I will quote from one more case here before elaborating more on the language and applicability of the statute itself. This case is People v. Jansen, App. 5 Dist.1990, 203 Ill. App. 3d 985; 561 N.E.2d 312; 1990 Ill. App. Again, with this case, the court relied upon the reasoning in People v. Beardsley (1985), 139 Ill. App. 3d 819, 487 N.E.2d 731. A copy of that case can be downloaded here.

“The Beardsley court held that the ‘eavesdropping statute should not prohibit the recording of a conversation by a party to that conversation or one known by the parties thereto to be present.’ ( Beardsley, 115 Ill. 2d at 56, 503 N.E.2d at 351.) The court based its holding on the fact that a party to the conversation cannot be accused of listening secretly to what is said in private or of surreptitious interception of a private conversation, because that party is competent to testify concerning the contents of the conversation, and could have taken notes or transcribed the conversation, rather than recording it. ( Beardsley, 115 Ill. 2d at 58-59, 503 N.E.2d at 352.)”

Speaking to Mr. Allison’s case, specifically, given the history of the police, judges, and prosecutors in Bridgeport, I believe Mr. Allison has an affirmative defense under 720 ILCS 5/14‑3(i) which reads:

(i) Recording of a conversation made by or at the request of a person, not a law enforcement officer or agent of a law enforcement officer, who is a party to the conversation, under reasonable suspicion that another party to the conversation is committing, is about to commit, or has committed a criminal offense against the person or a member of his or her immediate household, and there is reason to believe that evidence of the criminal offense may be obtained by the recording;

In anticipation of further criminal conduct on the part of the Judge Harrell, Mr. Allison was preparing to document violations of law. His recording would therefore not be a violation of State statute since he was anticipating criminal conduct by Judge Harrell. I have yet to see the charging information, but I believe it will not stand the tests outlined in the above cases.

Furthermore, given the plain language of the statute, it would appear that the State of Illinois is itself guilty of this offense given that the Supreme Court of Illinois is the authority for determining who and how recordings of judicial proceedings are to be done.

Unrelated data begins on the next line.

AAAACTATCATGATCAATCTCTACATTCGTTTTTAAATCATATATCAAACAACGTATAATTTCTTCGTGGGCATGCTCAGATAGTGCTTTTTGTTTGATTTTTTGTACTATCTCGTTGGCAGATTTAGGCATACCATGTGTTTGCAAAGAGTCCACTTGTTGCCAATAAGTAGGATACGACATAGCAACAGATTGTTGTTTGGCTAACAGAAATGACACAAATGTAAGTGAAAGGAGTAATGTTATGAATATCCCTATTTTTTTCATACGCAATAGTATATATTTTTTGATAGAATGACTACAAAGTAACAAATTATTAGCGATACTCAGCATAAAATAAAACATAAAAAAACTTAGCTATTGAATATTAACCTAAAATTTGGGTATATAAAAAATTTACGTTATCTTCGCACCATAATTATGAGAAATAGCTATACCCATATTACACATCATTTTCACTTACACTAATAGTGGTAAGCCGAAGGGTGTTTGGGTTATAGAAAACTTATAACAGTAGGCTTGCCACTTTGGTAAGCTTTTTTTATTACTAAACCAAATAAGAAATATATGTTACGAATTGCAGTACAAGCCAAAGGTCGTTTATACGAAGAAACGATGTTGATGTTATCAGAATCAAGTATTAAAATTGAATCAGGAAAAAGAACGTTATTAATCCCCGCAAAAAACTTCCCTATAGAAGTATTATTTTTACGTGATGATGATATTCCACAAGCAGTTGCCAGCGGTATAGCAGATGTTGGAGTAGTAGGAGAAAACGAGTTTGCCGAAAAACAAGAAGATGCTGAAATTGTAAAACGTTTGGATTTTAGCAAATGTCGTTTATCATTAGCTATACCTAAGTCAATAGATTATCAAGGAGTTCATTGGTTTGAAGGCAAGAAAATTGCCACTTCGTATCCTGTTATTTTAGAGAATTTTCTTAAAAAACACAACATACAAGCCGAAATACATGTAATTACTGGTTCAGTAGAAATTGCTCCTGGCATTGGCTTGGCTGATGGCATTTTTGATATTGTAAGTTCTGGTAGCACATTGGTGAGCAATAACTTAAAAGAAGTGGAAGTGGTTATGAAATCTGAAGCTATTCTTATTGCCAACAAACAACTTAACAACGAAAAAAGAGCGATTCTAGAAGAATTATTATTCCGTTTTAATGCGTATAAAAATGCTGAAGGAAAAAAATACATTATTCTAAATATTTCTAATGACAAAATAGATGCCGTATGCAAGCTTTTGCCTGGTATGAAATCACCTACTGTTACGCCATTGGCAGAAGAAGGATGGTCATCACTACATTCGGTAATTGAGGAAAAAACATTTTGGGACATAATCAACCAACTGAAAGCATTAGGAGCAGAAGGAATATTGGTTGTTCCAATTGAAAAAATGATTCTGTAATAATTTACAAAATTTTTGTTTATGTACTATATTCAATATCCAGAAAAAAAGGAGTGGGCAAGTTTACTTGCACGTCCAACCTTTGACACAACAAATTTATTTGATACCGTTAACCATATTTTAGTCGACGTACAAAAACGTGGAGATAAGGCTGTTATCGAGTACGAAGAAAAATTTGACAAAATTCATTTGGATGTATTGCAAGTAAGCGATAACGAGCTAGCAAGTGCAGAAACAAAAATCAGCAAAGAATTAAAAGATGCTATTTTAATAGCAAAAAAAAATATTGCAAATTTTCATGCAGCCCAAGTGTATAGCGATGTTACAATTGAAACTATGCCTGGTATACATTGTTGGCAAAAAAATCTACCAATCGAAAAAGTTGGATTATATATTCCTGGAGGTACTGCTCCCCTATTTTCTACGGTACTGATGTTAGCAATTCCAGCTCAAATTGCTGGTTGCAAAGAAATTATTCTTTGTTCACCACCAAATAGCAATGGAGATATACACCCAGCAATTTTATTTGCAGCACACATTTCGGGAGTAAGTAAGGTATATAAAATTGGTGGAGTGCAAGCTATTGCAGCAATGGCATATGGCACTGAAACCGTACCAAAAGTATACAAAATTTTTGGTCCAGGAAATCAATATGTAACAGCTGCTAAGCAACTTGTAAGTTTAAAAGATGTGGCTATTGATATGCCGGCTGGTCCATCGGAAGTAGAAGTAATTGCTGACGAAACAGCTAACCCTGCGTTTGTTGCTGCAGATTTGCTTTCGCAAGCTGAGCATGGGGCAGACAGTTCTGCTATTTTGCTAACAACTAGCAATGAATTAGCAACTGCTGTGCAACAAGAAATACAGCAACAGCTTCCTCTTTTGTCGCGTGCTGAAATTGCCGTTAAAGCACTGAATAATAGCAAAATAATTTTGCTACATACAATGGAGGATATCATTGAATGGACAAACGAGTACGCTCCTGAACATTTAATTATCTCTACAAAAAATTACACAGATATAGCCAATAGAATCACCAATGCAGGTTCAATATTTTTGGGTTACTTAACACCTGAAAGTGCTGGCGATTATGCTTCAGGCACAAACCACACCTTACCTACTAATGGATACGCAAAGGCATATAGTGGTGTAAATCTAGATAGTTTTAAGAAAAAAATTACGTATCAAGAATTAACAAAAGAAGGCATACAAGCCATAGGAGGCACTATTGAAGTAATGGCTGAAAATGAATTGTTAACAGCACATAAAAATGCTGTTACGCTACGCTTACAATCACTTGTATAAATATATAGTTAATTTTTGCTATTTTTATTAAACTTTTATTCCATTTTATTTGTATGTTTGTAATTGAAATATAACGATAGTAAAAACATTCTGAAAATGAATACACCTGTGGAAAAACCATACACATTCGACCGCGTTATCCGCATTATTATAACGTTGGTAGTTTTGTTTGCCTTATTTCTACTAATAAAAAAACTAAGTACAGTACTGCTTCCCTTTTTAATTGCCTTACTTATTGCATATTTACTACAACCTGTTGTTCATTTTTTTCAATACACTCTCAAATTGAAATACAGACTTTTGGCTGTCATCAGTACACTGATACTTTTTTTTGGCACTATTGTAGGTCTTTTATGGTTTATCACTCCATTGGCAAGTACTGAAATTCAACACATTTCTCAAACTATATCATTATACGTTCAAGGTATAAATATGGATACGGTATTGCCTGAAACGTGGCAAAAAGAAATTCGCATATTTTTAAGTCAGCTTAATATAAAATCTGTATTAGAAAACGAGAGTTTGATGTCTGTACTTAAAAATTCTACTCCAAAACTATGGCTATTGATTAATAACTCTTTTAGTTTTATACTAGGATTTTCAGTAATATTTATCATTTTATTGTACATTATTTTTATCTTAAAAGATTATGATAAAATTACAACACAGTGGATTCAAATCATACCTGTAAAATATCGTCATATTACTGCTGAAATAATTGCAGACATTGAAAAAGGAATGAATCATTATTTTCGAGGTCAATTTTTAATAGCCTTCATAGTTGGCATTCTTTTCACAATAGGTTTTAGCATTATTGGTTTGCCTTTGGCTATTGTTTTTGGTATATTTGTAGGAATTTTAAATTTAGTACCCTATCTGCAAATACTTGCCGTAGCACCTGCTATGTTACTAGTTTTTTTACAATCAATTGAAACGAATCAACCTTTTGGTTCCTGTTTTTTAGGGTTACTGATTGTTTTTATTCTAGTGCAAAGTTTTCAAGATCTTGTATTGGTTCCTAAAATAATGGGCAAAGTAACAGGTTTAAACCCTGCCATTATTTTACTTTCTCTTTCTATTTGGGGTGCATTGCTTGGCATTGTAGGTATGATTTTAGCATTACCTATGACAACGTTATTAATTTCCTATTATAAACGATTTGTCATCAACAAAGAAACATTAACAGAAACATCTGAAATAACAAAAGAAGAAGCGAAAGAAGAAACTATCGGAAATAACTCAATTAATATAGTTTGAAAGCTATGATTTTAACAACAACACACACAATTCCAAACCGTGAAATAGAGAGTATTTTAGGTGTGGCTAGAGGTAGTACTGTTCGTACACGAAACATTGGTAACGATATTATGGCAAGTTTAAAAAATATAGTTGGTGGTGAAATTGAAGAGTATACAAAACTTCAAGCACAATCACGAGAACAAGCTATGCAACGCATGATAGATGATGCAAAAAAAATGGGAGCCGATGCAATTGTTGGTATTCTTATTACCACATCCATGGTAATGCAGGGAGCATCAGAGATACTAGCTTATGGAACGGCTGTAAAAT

From the Illinois Supreme Court website here

Rule 46. Official Record of Court Proceedings

(a) Taking of the Record. The record of court proceedings may be taken by stenographic means or by an electronic recording system approved by the Supreme Court. All transcripts prepared as the official record of court proceedings shall be prepared pursuant to applicable supreme court rules.

(b) Security of the Record. The confidentiality of court proceedings and the retention and safekeeping of notes and electronic recordings shall be maintained consistent with standards established by the Supreme Court through its Administrative Office.

(c) Court Reporting Personnel. For purposes of this rule and other supreme court rules regarding the official record, “court reporting personnel” shall include:

(1) court reporters as defined by the Court Reporters Act (705 ILCS 70/1);

(2) court personnel who have fulfilled the training and certification standards promulgated by the Supreme Court and consistent with paragraph (d) of this rule; and

(3) certified shorthand reporters hired through an agency or as an independent contractor by a private party or parties to take a stenographic record in court proceedings.

(d) Electronic Recording of Court Proceedings.

(1) The Supreme Court shall provide for and prescribe the types of electronic recording equipment that may be used in the circuit courts. Those jurisdictions with electronic recording systems installed are required to properly utilize and staff such equipment in order to produce a reliable verbatim record of the proceedings.